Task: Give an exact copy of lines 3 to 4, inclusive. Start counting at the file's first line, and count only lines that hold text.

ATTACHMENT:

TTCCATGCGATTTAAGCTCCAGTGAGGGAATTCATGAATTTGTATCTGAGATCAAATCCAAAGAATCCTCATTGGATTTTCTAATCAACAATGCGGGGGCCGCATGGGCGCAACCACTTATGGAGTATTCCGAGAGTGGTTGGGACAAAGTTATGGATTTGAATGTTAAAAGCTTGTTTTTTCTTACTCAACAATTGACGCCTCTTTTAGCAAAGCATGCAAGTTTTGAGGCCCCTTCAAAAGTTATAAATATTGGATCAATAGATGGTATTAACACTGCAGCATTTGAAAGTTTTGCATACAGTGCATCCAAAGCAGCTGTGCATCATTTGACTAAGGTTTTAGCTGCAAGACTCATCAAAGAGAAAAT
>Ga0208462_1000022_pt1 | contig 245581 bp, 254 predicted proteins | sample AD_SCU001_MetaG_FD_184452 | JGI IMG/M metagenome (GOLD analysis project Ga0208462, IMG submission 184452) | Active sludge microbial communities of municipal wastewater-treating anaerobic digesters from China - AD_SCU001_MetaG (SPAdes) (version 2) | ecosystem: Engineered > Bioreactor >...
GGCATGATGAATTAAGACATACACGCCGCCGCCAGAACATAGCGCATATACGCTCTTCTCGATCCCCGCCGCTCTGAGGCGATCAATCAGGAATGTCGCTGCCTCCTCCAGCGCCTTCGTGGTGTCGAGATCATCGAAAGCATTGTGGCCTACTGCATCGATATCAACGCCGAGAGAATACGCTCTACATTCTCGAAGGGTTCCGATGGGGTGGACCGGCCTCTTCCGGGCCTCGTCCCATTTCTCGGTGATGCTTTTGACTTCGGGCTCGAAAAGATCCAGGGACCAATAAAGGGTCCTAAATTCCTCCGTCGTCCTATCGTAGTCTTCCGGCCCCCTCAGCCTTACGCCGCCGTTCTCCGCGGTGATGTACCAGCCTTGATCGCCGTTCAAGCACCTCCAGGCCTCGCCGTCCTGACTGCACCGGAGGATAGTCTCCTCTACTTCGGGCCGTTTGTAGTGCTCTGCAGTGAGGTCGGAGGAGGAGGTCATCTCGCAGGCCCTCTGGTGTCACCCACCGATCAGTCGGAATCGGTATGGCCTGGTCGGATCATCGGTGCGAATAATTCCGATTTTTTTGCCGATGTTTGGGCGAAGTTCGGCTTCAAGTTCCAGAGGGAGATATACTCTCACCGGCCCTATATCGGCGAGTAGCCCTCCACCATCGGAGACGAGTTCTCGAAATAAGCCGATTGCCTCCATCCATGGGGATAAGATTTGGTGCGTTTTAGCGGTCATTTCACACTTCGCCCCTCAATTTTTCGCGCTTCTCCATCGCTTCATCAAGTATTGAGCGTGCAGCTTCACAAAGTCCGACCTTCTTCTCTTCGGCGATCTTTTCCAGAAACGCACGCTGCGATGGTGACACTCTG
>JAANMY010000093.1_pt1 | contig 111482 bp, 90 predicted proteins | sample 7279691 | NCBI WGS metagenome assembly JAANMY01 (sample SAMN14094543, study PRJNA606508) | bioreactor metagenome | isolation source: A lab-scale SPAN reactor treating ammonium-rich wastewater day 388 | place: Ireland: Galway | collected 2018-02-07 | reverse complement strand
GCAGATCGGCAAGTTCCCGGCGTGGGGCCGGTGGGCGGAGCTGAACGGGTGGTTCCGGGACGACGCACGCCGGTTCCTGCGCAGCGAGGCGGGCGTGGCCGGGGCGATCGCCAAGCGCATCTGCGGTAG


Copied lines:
GGCATGATGAATTAAGACATACACGCCGCCGCCAGAACATAGCGCATATACGCTCTTCTCGATCCCCGCCGCTCTGAGGCGATCAATCAGGAATGTCGCTGCCTCCTCCAGCGCCTTCGTGGTGTCGAGATCATCGAAAGCATTGTGGCCTACTGCATCGATATCAACGCCGAGAGAATACGCTCTACATTCTCGAAGGGTTCCGATGGGGTGGACCGGCCTCTTCCGGGCCTCGTCCCATTTCTCGGTGATGCTTTTGACTTCGGGCTCGAAAAGATCCAGGGACCAATAAAGGGTCCTAAATTCCTCCGTCGTCCTATCGTAGTCTTCCGGCCCCCTCAGCCTTACGCCGCCGTTCTCCGCGGTGATGTACCAGCCTTGATCGCCGTTCAAGCACCTCCAGGCCTCGCCGTCCTGACTGCACCGGAGGATAGTCTCCTCTACTTCGGGCCGTTTGTAGTGCTCTGCAGTGAGGTCGGAGGAGGAGGTCATCTCGCAGGCCCTCTGGTGTCACCCACCGATCAGTCGGAATCGGTATGGCCTGGTCGGATCATCGGTGCGAATAATTCCGATTTTTTTGCCGATGTTTGGGCGAAGTTCGGCTTCAAGTTCCAGAGGGAGATATACTCTCACCGGCCCTATATCGGCGAGTAGCCCTCCACCATCGGAGACGAGTTCTCGAAATAAGCCGATTGCCTCCATCCATGGGGATAAGATTTGGTGCGTTTTAGCGGTCATTTCACACTTCGCCCCTCAATTTTTCGCGCTTCTCCATCGCTTCATCAAGTATTGAGCGTGCAGCTTCACAAAGTCCGACCTTCTTCTCTTCGGCGATCTTTTCCAGAAACGCACGCTGCGATGGTGACACTCTG
>JAANMY010000093.1_pt1 | contig 111482 bp, 90 predicted proteins | sample 7279691 | NCBI WGS metagenome assembly JAANMY01 (sample SAMN14094543, study PRJNA606508) | bioreactor metagenome | isolation source: A lab-scale SPAN reactor treating ammonium-rich wastewater day 388 | place: Ireland: Galway | collected 2018-02-07 | reverse complement strand